What Is Mesothelioma?
Mesothelioma is a cancer that affects the mesothelium, the thin tissue lining that covers many of the internal organs. There are three forms of the disease: pleural, peritoneal, and pericardial.
Pleural mesothelioma is the most common type of mesothelioma. Tumors grow on the pleura or lining of the lungs and chest cavity. The second most common form is peritoneal mesothelioma, which affects the lining of the abdomen. The rarest, pericardial mesothelioma, develops on the lining of the heart. If you know you may have encountered asbestos in the past, discuss it with your doctor right away, as the initial symptoms of mesothelioma can mirror those of less severe conditions.
What Causes Mesothelioma?
Asbestos exposure causes mesothelioma. Asbestos refers to a group of six naturally occurring minerals. Historically, asbestos has been used in a number of industrial, commercial, and residential applications.
Due to its heat-resistant nature, asbestos use was widespread during World War II. Many members of the military were unknowingly exposed to dangerous levels of asbestos. Veterans, especially Navy vets, are among those commonly diagnosed with mesothelioma, accounting for approximately 30 percent of all cases reported annually.
Other occupations are at a higher risk of exposure, too. Firefighters, first responders, auto mechanics, and construction workers all have an elevated risk of developing mesothelioma. Approximately 125 million people in the world have been exposed to asbestos at the workplace, and it’s estimated that asbestos causes half of the deaths from occupational cancer.
If you have questions about support, treatment, taking legal action, or any other mesothelioma-related concern, we can help.
Mesothelioma Latency Period
Mesothelioma has a remarkably long latency period, typically ranging from 20 to 50 years. Latency period refers to the time period between the initial exposure to asbestos and the onset of symptoms.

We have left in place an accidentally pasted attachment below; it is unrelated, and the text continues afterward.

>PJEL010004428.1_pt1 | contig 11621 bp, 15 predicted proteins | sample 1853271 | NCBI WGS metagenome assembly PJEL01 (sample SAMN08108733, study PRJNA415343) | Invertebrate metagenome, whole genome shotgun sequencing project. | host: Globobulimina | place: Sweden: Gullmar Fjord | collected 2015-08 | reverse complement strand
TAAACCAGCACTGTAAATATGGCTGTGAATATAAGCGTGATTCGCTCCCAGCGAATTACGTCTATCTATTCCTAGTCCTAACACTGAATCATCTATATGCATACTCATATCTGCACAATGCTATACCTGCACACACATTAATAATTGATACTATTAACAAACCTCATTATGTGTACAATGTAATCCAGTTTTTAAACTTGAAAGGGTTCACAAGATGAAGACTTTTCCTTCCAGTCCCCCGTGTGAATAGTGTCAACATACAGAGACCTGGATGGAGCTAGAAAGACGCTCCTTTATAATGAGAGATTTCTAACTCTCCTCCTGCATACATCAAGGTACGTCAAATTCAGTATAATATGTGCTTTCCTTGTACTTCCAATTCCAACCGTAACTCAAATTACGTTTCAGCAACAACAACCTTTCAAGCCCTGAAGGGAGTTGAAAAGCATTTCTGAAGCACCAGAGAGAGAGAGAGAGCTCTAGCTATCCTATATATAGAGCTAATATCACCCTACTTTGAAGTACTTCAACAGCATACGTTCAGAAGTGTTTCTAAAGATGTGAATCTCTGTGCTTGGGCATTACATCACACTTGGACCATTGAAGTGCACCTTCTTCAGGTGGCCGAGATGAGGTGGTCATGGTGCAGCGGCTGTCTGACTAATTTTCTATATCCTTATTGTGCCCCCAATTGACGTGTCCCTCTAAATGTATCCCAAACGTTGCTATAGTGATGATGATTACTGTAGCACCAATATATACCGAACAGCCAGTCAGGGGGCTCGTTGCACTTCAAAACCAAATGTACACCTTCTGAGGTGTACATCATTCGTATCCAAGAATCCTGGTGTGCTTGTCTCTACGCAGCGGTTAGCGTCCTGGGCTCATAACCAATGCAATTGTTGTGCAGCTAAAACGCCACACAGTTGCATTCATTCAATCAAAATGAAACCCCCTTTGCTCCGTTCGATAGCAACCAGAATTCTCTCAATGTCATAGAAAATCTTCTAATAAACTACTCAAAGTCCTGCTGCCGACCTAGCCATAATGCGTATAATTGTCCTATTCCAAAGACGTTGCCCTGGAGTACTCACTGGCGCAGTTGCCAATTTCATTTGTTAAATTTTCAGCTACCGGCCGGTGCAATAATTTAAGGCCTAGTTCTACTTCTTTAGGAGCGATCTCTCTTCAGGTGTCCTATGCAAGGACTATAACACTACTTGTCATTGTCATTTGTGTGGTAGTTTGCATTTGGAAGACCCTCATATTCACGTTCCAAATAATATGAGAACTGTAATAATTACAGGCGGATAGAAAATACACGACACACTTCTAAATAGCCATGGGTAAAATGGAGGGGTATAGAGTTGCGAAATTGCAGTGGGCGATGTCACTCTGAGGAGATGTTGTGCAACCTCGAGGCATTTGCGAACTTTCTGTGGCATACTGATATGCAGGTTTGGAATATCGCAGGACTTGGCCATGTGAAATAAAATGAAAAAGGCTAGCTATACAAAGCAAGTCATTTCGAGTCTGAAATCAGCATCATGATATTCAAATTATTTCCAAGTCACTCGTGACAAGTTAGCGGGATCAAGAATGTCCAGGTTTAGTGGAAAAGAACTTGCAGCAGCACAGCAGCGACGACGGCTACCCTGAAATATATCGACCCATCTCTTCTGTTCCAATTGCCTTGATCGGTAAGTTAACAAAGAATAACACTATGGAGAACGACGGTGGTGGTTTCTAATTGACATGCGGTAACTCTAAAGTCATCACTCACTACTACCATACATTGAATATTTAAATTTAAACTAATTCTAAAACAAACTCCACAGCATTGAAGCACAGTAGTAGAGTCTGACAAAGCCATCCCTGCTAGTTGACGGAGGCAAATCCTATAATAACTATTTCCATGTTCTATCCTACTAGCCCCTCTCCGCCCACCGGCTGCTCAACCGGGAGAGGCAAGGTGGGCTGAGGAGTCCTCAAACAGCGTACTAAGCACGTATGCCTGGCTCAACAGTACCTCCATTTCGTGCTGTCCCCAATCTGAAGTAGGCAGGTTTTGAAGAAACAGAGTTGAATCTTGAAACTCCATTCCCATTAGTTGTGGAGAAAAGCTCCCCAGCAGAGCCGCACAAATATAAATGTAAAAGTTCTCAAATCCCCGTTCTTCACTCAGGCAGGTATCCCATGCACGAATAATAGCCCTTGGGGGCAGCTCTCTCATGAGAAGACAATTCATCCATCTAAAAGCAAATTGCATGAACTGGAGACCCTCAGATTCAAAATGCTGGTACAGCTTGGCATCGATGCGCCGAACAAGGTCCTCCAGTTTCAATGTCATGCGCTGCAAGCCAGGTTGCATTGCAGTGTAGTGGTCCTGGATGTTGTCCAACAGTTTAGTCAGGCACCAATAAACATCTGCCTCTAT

A person who experienced exposure to asbestos as a young adult may discover they have a disease like mesothelioma many decades later. The extended latency period is the primary reason that mesothelioma largely affects seniors.
Legal and Financial Compensation
Victims of mesothelioma are usually eligible for financial compensation. There are lawyers who specialize in helping victims seek justice for negligent asbestos exposure.
In the United States, there is an estimated $37 billion in asbestos trust funds. A specialized asbestos attorney will be able to guide you and your family through the process of pursuing legal action. The lawyer will likely file a personal injury lawsuit if the patient is still living or a wrongful death suit for the surviving family if the victim has passed away. Veterans typically qualify for additional compensation.
Veterans and Mesothelioma
As previously mentioned, veterans account for around 30 percent of all mesothelioma cases. Veterans who served in World War II have the highest risk of having been negligently exposed to asbestos. For this reason, veterans are often eligible to receive special compensation and benefits.
Filing a VA claim can be a complicated process. Veterans facing mesothelioma or another asbestos-related disease will want to work with a specialized asbestos attorney. An experienced lawyer will ensure that you receive the most financial compensation possible.
Caring for Someone With Mesothelioma
Caring for someone with an aggressive cancer like mesothelioma can be very taxing on family members and loved ones. Common tasks a caregiver may take on include feeding and bathing your loved one, assisting with housekeeping, transporting them to and from medical appointments, administering and tracking medication, and sometimes managing financial and legal matters.
Although it can feel very isolating, it’s important to remember that as a caregiver, you are not alone. There are many support resources available to caregivers. Taking time to care for yourself will allow you to provide better care to your loved one.
Find Assisted Living or Hospice Care
Many seniors with mesothelioma eventually move into an assisted living home or hospice. Below are a few resources to help you find reputable assisted living facilities or hospice care centers.
- Senior Living
- Assisted Living Social
- A Place For Mom
- National Hospice and Palliative Care Organization
If you were a part of a group at risk for mesothelioma and have been diagnosed, you could qualify for compensation.